Sharing the facts about melanoma, the deadliest form of skin cancer, in a free book, Melanoma: Skin Cancer Facts.
May is Melanoma Awareness Month. There are nearly 150,000 new cases of melanoma diagnosed each year.
a tumor of melanin-forming cells, especially a malignant tumor associated with skin cancer.
“melanomas can appear anywhere on the body”
Melanoma is not the most common form of skin cancer, but it is the deadliest. The numbers of new cases are growing each year, and I am hoping to do my part in spreading the word about the dangers and how to prevent them, by putting together a book on everything you need to know about melanoma.
It was spring of 2016 when I noticed a new mole that didn’t quite look like any others I had. I don’t seek out a doctor unless I really need one, but I had a very uneasy feeling about it and the concern was great enough to want me to get it looked at. I didn’t hesitate to make an appointment with my dermatologist for a full skin exam.
If you have never had a full skin exam (or skin cancer screening exam), you put on your cute little paper gown and the doctor or physicians assistant does a very thorough exam….from the top of your head all the way to your toes. My provider told me that she has found, on more than one occasion, abnormal growths hiding in between her patient’s toes. If you aren’t making a mental note to check between your toes frequently, you should be.
She used a dermatoscope, a tool used to evaluate pigmented skin lesions to easier identify melanoma, and looked over every inch of my skin. It turns out the mole I was concerned about was normal. Phew! However, there were three other moles she didn’t like the looks of. She took a biopsy of each.
The results showed that one was pre-cancerous. It would be something that I would have to watch carefully for any future changes. The other two were superficial spreading melanomas. They most likely began as benign moles, that evolved into melanoma over time. Left undetected and untreated, they could spread to the lymph nodes.
Just hearing the word melanoma was terrifying. So naturally, the first thing I did was the one thing you should never, ever do…I started googling about it. Uugh. Big mistake. This was a big reason for putting together the Melanoma : Skin Cancer Facts book – to be informative and truthful, without any fear mongering.
It was June at this point and I was scheduled for surgery to have the tumors removed in August. Yikes! That’s a long time to sit around worrying that this cancer is growing on my body. Luckily, I was able to move up the excisional biopsy (the surgery to remove the entire mole and the surrounding areas), so I didn’t have to wait as long.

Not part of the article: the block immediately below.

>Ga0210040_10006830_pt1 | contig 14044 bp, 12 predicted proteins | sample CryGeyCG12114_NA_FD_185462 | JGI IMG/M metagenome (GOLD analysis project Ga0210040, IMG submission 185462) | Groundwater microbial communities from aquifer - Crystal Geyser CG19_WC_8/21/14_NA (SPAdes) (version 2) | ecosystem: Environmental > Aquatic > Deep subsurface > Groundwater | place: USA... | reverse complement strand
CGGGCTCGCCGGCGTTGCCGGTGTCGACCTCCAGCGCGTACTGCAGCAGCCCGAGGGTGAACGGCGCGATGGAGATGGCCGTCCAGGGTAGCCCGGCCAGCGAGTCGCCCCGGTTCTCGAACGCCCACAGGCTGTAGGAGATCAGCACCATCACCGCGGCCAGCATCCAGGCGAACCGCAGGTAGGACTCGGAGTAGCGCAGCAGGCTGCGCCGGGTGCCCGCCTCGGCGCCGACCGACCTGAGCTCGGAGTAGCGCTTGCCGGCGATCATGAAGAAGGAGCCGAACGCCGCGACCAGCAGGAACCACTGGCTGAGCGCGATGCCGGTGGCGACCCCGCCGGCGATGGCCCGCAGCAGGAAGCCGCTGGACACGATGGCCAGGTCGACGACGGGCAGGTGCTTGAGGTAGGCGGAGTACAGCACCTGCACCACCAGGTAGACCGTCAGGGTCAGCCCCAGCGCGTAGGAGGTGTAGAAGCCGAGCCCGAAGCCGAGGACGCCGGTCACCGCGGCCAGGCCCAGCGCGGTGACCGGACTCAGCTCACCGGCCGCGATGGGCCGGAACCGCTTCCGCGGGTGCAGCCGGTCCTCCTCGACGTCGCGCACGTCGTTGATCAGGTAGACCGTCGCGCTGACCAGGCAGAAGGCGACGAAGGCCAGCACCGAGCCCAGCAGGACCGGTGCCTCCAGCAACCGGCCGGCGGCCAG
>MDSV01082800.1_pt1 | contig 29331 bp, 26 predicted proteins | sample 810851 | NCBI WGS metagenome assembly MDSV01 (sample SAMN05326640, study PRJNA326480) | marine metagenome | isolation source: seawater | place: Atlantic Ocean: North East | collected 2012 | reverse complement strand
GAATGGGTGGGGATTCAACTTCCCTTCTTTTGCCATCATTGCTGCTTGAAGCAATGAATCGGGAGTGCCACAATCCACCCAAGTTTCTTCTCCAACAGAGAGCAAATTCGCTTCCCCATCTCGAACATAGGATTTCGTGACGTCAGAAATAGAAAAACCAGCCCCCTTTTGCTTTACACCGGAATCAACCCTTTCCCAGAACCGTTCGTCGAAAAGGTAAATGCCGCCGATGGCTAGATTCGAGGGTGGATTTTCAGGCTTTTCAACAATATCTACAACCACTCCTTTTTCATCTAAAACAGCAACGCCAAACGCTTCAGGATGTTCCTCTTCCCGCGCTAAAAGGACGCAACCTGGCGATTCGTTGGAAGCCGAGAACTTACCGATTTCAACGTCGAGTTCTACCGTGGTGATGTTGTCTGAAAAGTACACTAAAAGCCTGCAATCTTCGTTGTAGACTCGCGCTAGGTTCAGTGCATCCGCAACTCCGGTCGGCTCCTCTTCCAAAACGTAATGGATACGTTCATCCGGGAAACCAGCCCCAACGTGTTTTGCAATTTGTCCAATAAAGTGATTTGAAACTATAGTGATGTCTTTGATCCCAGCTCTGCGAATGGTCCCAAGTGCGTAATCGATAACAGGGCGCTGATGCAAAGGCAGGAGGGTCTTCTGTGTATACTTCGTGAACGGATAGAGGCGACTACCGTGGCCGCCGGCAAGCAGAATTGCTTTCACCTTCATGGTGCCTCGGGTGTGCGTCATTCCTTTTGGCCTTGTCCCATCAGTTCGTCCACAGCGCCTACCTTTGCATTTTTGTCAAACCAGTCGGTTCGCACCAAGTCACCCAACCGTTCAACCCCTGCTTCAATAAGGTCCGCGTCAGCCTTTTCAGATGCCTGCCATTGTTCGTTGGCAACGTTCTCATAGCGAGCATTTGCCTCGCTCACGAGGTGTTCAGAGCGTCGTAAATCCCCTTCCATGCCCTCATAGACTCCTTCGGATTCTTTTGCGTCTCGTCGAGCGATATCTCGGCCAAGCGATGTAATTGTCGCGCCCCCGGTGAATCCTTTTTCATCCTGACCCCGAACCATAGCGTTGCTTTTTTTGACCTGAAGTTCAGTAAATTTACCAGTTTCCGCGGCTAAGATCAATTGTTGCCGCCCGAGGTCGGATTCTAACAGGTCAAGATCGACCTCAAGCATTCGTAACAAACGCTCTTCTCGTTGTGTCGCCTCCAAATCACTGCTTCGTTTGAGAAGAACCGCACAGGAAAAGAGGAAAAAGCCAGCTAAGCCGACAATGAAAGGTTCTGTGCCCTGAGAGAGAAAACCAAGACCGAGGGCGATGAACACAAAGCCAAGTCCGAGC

After the removal, I was extremely fortunate that the results showed all of the melanoma had been removed. Yay! Now, I have a new routine when I’m in the sun. Don’t think you are exempt from getting skin cancer as I did. I always assumed that since I didn’t have fair skin, and that I tan easily and rarely get a sunburn, that I didn’t need sunscreen. Wrong. And please don’t ask how many times I used a tanning bed, which is a big no-no for your skin!
Included in the book is a body map and explanation of how to use it to give yourself a self-exam, along with a schedule to follow.
This book is meant to inform you of the facts about melanoma. It is free to download. Feel free to share it, because the more people that are informed, the more skin cancer we can prevent.
I have recently created a free resource library with ebooks, planners, and workbook for women, and have moved the Melanoma book there. You can get free access through the link below.
CLICK TO ACCESS FREE RESOURCE LIBRARY
4 thoughts on “Raising Melanoma Awareness”
After a melanoma scare, my aunt and uncle to a photo of each others’ backs and posted them in the bathroom. Every so often they would inspect each others’ backs to see if any new moles had shown up. I’ve always thought this was a great idea b/c we are all quite aware of things that show up all over our bodies but NOT our backs! I hope this helps someone.
That’s a fabulous idea! My melanoma was on my back – you’re right, so hard to check there!
Good information! I had superficial Melanoma on my leg in my 50’s. This was a spot I ignored instead of taking action and getting myself to the doctor. All is well though it was an eye opener to be more proactive with the health of my skin.
Hi Jane, I am glad to hear you are doing well. It was an eye opener for me, also – I no longer have that “couldn’t possibly be me” mentality.